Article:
Workplace injuries by industry, 2002
December 22, 2003
Of the 4.7 million nonfatal occupational injuries and illnesses in 2002, 4.4 million were injuries.
The services and trade divisions had the largest shares of injury cases, about 27 percent each. They were followed by manufacturing with just over 23 percent.
The on-the-job injury rate was of 5.0 cases per 100 equivalent full-time workers in private industry in 2002. The construction industry had the highest rate, 6.9 cases per 100 full-time workers. Finance, insurance, and real estate had the lowest rate, 1.5 cases per 100 full-time workers.
The BLS Injuries, Illnesses and Fatalities Program produced these data. Find more information on occupational injuries and illnesses in 2002 in "Workplace Injuries and Illnesses in 2002" (PDF) (TXT), news release USDL 03-913.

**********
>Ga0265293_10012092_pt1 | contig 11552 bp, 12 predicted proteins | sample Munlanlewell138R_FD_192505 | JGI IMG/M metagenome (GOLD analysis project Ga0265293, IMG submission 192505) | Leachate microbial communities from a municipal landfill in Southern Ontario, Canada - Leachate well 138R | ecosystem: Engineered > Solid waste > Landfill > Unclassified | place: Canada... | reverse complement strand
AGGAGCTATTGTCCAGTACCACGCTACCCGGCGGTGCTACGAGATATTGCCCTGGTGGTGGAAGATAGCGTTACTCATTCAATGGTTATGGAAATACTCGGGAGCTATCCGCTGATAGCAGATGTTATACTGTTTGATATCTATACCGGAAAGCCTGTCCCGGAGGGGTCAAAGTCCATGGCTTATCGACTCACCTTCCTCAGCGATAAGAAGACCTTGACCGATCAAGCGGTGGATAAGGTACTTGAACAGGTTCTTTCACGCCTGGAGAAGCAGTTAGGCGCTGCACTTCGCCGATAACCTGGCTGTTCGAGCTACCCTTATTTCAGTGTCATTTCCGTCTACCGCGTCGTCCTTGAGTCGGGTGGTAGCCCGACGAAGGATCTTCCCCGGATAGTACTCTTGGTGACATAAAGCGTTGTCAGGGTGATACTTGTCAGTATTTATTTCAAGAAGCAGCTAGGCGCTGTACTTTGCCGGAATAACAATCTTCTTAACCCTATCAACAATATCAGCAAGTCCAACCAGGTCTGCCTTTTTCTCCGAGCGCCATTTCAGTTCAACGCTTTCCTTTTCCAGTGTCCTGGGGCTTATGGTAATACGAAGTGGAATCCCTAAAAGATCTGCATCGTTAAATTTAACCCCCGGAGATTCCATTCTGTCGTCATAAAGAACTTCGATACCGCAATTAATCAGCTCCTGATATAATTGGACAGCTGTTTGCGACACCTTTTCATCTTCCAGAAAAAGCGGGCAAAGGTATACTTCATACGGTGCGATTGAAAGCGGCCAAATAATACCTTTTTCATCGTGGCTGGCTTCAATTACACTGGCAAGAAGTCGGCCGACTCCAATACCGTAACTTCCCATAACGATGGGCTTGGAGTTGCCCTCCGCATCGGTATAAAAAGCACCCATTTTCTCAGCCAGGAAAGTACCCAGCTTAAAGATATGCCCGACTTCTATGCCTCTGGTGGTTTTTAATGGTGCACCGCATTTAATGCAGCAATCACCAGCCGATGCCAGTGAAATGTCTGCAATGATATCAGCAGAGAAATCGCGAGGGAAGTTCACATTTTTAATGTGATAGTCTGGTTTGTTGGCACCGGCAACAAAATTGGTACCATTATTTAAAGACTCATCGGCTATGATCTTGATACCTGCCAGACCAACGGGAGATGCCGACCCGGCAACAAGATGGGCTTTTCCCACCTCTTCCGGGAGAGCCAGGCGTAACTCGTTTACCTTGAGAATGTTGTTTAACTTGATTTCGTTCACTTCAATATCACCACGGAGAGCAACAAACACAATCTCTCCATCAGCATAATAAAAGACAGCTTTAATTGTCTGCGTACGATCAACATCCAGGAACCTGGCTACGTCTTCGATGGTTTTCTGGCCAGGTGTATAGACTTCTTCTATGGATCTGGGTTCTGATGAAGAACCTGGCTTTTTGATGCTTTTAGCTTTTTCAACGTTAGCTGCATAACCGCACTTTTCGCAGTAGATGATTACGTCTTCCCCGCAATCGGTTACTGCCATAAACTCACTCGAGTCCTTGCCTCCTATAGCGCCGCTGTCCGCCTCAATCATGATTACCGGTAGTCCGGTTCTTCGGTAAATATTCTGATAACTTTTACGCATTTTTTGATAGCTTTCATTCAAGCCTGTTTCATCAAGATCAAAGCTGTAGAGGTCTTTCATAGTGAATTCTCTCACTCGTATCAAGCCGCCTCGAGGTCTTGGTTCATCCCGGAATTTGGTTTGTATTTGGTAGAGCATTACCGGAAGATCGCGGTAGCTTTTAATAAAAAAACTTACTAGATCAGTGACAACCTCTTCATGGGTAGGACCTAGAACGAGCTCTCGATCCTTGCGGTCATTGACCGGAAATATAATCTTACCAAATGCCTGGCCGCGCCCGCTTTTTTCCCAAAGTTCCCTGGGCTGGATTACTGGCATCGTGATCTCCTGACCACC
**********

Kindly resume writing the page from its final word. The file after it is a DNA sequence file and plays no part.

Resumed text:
Bureau of Labor Statistics, U.S. Department of Labor, The Economics Daily, Workplace injuries by industry, 2002 on the Internet at https://www.bls.gov/opub/ted/2003/dec/wk4/art01.htm (visited March 26, 2017).
Recent editions of Spotlight on Statistics
STEM occupations: past, present, and future
A look at employment and wages in science, technology, engineering, and mathematics occupations.
Workplace injuries and illnesses and employer costs for workers’ compensation
Workplace injury and illness data and the costs to employers for workers’ compensation in natural resources, construction, and maintenance occupations.
A look at the future of the U.S. labor force to 2060
Projected long-term trends in the growth, size, and composition of the labor force.
Union membership in the United States
Historical trends in union membership among employed wage and salary workers; union membership by a variety of demographic characteristics.